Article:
In "The Undefeated," Stephen K. Bannon's hagiographic clip show about Sarah Palin, the former Alaska governor and vice president candidate assumes a larger-than-life presence.
In a running voiceover nabbed from the audiobook version of her best-seller "Going Rogue," Palin comments on her rise to prominence while largely staying out of the picture. Although technically an authorized account of Palin's multi-year blitz through several Alaskan offices before jumping ship for a more robust spot on the national stage, the movie relies on the testimony of various colleagues and passionate followers to embolden her legacy. For those wondering if Palin might pursue the White House come next year, "The Undefeated," at the very least, argues that she should try. But even as it makes the facile Palin-for-president case, fence-sitters will find themselves non-plussed and existing Palin haters won't budge.
Her diehard supporters are a different story. With greater confidence than skill, Bannon crafts an occasionally fascinating, frustrating and unabashedly propagandistic showcase that preaches to the choir and then runs it into the ground.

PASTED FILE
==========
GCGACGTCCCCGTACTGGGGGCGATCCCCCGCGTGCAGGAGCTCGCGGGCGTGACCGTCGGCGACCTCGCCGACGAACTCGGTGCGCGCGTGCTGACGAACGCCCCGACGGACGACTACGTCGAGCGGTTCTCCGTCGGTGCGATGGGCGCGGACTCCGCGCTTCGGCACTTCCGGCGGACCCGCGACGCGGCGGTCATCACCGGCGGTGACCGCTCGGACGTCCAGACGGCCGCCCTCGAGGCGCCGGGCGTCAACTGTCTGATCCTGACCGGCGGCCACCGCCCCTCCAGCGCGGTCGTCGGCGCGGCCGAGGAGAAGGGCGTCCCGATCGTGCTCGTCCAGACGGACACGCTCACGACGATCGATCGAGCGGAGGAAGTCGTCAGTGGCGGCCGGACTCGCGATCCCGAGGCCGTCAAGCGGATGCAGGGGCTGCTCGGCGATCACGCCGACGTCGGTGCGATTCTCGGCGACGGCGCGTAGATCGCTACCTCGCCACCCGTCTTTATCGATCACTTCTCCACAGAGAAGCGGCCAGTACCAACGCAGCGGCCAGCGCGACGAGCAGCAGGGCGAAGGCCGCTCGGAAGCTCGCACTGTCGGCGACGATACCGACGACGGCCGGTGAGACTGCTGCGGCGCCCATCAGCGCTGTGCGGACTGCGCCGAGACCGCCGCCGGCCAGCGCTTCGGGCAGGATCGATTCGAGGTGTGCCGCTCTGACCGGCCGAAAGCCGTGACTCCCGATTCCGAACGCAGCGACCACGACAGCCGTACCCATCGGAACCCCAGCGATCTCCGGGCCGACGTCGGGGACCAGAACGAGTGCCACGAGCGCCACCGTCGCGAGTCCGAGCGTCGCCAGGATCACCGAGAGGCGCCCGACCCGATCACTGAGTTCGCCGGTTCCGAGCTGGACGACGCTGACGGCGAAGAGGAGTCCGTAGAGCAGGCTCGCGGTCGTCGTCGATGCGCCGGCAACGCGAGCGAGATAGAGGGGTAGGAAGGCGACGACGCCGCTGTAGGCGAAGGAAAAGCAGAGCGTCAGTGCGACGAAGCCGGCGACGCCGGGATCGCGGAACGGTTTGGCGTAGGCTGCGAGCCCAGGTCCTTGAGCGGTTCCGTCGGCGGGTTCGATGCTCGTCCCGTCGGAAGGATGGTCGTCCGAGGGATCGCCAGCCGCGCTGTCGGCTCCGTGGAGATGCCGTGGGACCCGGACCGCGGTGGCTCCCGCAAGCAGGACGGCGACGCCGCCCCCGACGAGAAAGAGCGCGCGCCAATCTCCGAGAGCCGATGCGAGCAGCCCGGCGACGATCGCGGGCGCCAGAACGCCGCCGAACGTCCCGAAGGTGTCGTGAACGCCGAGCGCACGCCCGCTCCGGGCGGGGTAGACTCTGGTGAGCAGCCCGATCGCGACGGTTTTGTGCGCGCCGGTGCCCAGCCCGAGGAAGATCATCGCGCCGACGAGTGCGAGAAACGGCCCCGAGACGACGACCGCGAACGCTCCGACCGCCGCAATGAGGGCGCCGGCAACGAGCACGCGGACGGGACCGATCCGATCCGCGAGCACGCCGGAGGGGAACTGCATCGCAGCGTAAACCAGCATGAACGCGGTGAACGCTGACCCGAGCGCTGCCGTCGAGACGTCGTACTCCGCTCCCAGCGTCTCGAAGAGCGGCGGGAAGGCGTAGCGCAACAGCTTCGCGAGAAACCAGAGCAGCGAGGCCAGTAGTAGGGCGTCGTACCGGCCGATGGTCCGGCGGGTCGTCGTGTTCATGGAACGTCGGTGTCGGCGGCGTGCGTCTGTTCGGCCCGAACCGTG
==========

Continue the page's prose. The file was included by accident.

Whether portraying his subject as a bipartisan outsider willing to deviate from her party's path for the greater good, or an earnest woman of blue-collar origins who speaks for her people, Bannon's strategy is simple: In addition to a handful of secondary interviews to back up Palin's voiceover, he relies on a rapid-fire editing strategy that enthusiastically veers from one galvanizing Palin stump speech to the next.
Hilariously on-the-nose symbolism ties it all together. Discussion of media attack dogs, for example, leads to repeated cutaways of… attack dogs. When Palin talks about trimming Alaska's budget, money swirls down the toilet. Like her aggrandizing publicity attempts, the narrative format of "The Undefeated" is anything but subtle.